COVID-19 hit the Orlando Bishops’ Storehouse with a two-fisted combo when it arrived in Florida early last year.
First, the pandemic exacted a heavy economic toll, leaving many local Latter-day Saint families and others in need of food and other provisions. The Orlando storehous services were needed more than ever.
Simultaneously, the pandemic undercut the essential volunteer labor force the storehouse requires to operate.
Virus-vulnerable senior missionaries had little choice but to discontinue their callings. Many were released. Meanwhile, the reliable corps of volunteers from nearby wards, which traditionally includes many older Latter-day Saints, was also temporarily disrupted.
Elder Stan Aron and Sister Cynda Aron, who have co-managed the Orlando Bishops’ Storehouse for almost two decades, worked closely with their area ecclesiastical leaders to remedy the volunteer shortages.
“We were asked, ‘What do you think about using the full-time missionaries?’” remembered Elder Aron.
Florida Orlando Mission President Darren Ashcraft leaped at the opportunity for his young sisters and elders to serve folks in their respective areas at a time of desperate need. The missionaries were also eager to leave their apartments following a long quarantine period.
Soon shifts of masked and gloved missionary companionships from the Orlando mission were reporting for duty at the storehouse.
Several days each week, the missionary volunteers spend a few morning hours collecting and boxing items included on bishops’ food and home orders before delivering the items to recipients waiting curbside in their cars. The missionaries also help sanitize and maintain the facility, keeping things in compliance with COVID-19 regulations.
Each shift begins with a prayer and a daily lesson on welfare principles. The missionaries are also encouraged to share personal experiences that have lifted them during their week.
The missionaries “are all young and healthy,” said Elder Aron. “Our food orders have doubled and tripled during the pandemic, and there is no way [older volunteers] could have kept up with this pace.
“It has been a blessing in disguise.”
Elder Ian McNaughton from Hallowell, Maine, said he feels the Spirit whenever he enters the storehouse and gets to work.
“Whether it be packing oranges and celery, or distributing provision-filled bins with a hand truck, I always feel optimistic and excited to do the work that’s needed to be done,” he said.
His companion, Elder John Robison of Centerville, Utah, added that blessings await all who serve at the bishops’ storehouse.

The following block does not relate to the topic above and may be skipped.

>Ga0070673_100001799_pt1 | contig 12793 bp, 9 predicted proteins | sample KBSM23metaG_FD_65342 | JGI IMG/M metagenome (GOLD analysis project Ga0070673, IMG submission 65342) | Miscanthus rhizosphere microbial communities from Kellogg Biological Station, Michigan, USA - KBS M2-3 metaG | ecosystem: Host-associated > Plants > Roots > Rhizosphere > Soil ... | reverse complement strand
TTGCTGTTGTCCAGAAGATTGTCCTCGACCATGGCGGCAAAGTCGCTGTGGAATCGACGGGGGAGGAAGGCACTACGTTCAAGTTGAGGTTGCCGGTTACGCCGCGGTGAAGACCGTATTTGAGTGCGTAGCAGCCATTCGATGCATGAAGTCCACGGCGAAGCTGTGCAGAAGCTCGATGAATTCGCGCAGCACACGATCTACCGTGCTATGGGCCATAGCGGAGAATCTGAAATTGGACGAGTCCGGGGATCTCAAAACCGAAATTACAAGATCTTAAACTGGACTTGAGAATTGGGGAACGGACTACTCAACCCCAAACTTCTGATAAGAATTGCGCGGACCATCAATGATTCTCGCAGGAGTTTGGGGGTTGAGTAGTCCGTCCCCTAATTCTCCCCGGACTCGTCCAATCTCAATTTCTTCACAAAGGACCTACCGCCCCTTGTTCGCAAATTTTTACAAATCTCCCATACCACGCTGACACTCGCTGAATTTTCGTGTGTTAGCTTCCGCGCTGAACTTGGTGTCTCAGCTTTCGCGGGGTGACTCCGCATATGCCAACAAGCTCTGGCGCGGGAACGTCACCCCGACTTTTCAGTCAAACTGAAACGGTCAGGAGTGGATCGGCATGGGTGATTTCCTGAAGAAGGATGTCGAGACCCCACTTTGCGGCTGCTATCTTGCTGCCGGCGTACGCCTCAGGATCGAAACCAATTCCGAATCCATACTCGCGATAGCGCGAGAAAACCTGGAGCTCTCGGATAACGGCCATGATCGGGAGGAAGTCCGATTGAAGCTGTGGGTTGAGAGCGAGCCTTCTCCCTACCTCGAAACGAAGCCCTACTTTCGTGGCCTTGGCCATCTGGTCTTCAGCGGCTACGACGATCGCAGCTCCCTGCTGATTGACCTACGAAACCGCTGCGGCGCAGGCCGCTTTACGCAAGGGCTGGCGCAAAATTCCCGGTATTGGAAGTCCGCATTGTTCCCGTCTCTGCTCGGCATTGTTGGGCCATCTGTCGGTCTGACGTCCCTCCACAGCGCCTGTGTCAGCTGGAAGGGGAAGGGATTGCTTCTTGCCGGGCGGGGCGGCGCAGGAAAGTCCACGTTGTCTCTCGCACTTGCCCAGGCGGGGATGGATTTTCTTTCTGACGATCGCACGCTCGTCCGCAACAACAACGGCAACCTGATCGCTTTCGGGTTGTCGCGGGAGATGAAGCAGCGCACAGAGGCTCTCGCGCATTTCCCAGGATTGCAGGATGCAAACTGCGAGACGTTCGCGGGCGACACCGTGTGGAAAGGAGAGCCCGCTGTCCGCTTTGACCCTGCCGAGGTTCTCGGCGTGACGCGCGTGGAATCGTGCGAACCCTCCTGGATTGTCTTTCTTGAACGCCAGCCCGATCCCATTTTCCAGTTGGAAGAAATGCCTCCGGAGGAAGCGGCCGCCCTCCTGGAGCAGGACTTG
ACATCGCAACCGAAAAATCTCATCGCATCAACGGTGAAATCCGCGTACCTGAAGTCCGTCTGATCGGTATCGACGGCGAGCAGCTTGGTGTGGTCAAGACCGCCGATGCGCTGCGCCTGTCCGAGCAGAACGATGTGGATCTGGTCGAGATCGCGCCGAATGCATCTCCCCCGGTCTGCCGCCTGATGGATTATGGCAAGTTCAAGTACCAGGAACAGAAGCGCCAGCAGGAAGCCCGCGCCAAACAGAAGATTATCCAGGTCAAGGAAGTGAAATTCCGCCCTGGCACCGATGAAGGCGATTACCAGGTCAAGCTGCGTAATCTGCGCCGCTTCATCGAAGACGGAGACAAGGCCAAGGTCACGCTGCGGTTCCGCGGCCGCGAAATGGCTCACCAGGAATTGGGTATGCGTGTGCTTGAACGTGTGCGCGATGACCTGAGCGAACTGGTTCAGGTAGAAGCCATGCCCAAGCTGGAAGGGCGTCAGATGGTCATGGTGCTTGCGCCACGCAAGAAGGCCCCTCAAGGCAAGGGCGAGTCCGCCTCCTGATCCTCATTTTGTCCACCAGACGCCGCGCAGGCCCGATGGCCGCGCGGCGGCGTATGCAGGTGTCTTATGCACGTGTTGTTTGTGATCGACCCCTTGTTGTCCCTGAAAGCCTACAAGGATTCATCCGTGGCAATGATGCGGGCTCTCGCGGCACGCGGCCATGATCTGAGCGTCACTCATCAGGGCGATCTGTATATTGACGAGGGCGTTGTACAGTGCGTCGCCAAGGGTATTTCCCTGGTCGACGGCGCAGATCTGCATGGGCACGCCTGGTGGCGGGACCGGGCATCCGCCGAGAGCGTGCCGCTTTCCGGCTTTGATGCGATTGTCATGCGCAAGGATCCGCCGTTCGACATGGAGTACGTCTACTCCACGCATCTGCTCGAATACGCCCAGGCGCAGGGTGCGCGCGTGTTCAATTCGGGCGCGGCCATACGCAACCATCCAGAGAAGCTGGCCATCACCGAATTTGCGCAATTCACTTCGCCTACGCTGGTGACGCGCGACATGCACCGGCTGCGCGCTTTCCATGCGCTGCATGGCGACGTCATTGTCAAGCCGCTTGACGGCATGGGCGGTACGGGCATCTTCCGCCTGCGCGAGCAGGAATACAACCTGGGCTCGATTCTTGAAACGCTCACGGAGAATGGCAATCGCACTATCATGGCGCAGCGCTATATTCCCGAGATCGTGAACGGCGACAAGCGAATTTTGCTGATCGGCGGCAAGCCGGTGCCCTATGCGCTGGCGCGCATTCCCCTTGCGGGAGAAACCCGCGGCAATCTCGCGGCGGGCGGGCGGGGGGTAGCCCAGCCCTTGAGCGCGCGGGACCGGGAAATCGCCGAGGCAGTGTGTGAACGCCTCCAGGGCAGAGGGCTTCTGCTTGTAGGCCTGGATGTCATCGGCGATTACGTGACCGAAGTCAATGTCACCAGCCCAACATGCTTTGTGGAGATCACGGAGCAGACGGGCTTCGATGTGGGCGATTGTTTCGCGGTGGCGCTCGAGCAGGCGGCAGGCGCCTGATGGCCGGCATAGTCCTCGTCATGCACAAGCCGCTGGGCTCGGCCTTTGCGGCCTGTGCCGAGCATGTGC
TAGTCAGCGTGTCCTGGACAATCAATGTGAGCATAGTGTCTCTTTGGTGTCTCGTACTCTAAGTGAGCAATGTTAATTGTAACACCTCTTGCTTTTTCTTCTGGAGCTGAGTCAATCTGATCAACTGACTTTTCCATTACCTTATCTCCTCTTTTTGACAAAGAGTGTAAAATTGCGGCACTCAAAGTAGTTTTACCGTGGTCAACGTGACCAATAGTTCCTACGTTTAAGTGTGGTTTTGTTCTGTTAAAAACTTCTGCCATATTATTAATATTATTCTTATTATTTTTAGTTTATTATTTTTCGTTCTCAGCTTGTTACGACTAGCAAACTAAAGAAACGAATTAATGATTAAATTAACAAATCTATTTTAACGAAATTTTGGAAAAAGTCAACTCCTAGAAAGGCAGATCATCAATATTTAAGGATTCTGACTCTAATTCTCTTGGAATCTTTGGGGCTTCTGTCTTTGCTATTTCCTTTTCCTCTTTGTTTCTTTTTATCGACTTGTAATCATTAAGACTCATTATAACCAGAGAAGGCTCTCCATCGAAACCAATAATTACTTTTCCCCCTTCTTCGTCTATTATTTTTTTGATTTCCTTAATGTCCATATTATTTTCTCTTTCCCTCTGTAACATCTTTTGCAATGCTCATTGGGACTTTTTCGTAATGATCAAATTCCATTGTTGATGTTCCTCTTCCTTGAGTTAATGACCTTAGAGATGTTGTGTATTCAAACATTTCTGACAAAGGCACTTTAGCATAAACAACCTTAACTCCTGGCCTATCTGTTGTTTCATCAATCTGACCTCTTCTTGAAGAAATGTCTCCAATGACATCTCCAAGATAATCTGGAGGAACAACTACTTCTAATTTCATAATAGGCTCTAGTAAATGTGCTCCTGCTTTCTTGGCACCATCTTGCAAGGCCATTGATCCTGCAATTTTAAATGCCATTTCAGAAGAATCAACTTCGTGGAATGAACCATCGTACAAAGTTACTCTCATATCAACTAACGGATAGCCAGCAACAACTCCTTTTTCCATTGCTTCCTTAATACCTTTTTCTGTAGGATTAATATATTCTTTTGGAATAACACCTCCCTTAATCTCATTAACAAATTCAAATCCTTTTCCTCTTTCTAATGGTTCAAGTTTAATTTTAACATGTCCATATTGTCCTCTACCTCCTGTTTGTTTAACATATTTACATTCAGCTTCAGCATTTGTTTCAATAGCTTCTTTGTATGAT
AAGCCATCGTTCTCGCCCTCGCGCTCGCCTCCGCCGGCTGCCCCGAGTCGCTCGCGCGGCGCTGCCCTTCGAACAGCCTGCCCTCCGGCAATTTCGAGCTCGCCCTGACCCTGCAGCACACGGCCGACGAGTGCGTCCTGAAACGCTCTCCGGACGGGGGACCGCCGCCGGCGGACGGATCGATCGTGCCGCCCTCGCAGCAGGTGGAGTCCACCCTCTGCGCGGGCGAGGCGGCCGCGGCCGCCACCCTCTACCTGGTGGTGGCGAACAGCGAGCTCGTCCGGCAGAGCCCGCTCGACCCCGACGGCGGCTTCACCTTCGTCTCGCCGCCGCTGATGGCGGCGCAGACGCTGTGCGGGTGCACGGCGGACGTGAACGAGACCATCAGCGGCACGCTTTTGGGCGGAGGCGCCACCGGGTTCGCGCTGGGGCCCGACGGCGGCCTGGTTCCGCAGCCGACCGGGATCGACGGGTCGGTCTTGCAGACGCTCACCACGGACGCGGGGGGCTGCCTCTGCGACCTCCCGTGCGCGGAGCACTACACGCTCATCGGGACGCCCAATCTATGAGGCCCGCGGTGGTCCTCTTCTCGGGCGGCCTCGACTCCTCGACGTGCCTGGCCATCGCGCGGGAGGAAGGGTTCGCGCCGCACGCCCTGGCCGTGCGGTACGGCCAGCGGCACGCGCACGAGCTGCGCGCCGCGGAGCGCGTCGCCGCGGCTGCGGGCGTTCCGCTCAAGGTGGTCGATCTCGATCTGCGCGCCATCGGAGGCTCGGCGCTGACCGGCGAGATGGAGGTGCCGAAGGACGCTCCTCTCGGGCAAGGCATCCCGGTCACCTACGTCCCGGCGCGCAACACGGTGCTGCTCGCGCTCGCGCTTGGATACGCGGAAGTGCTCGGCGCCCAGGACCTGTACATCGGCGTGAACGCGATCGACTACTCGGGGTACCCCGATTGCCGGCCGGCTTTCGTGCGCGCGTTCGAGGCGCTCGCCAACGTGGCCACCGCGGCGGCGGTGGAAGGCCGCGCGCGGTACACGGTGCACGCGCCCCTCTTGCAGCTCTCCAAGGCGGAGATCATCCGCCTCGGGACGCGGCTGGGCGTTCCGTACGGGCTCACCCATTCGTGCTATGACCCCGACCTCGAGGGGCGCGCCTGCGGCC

“We are able to forget ourselves and worry about others,” he said. “We are able to see the happiness and joy that comes to families that come to the storehouse.”
President Ashcraft added that volunteering at the Orlando Bishops’ Storehouse offers the missionaries sacred opportunities to be on the frontline of pandemic-era service.
“The missionaries have been able to see a side of the Church that most had not seen before — the humanitarian side. That has touched their hearts and deepened their testimonies. They’ve also had the opportunity to interact with a lot of people who maybe are less active or struggling in other ways. That’s taught them to be non-judgmental.”
Serving in the bishops’ storehouse also helps missionaries build relationships with the people they are called to serve — even while learning lifelong lessons of charity, welfare principles and “pure religion” (James 1:27).
Many of the Orlando missionaries grew up in areas where the Church is prolific, yet few had fully understood the purposes of bishops’ storehouses or other Church welfare facilities and projects.
“It has been a wonderful experience for us to teach the missionaries about how the Lord’s welfare program works and why it works,” said Elder Aron. “And it helps the missionaries understand more about self-reliance.”
The Arons, President Ashcroft and the Orlando missionaries can trace the Lord’s hand during a challenging period no one ever wishes to repeat. Blessings soothe painful days.
Simply watching food recipients light up when they are greeted curbside by a team of strong, smiling missionaries, said Sister Aron, marks a daily miracle. “Their service here has opened so many doors.”
The missionaries will typically spend five or 10 minutes conversing, from a safe distance, with recipients after delivering their food boxes.
“One of our main responsibilities is to try to spiritually uplift people,” said Elder Aron. “Sometimes the people we are serving here each day mostly just need a friend to talk to.”
Sister Payton Nelson of Herriman, Utah, said she’s learned at the storehouse that even a “small conversation” with someone dealing with challenges can brighten their day.
“Through our service, we are also seeing the fruits in finding and teaching,” she said. “With the time we spend serving the Lord’s children, we have earned the Lord’s trust to put the people who need the message of the restored gospel of Jesus Christ on to our paths.”
During the challenges of the pandemic, contact opportunities can sometimes be limited. “But the storehouse has given us the opportunity to help those in need directly,” said Sister Renae Haas of Dallas, Texas. “Serving in the storehouse has really strengthened my testimony of the Church.”
The “givers” of service are being edified and elevated.
“For the missionaries, serving has been therapeutic,” said President Ashcroft. “It has opened up a lot of hearts to the message of the gospel.”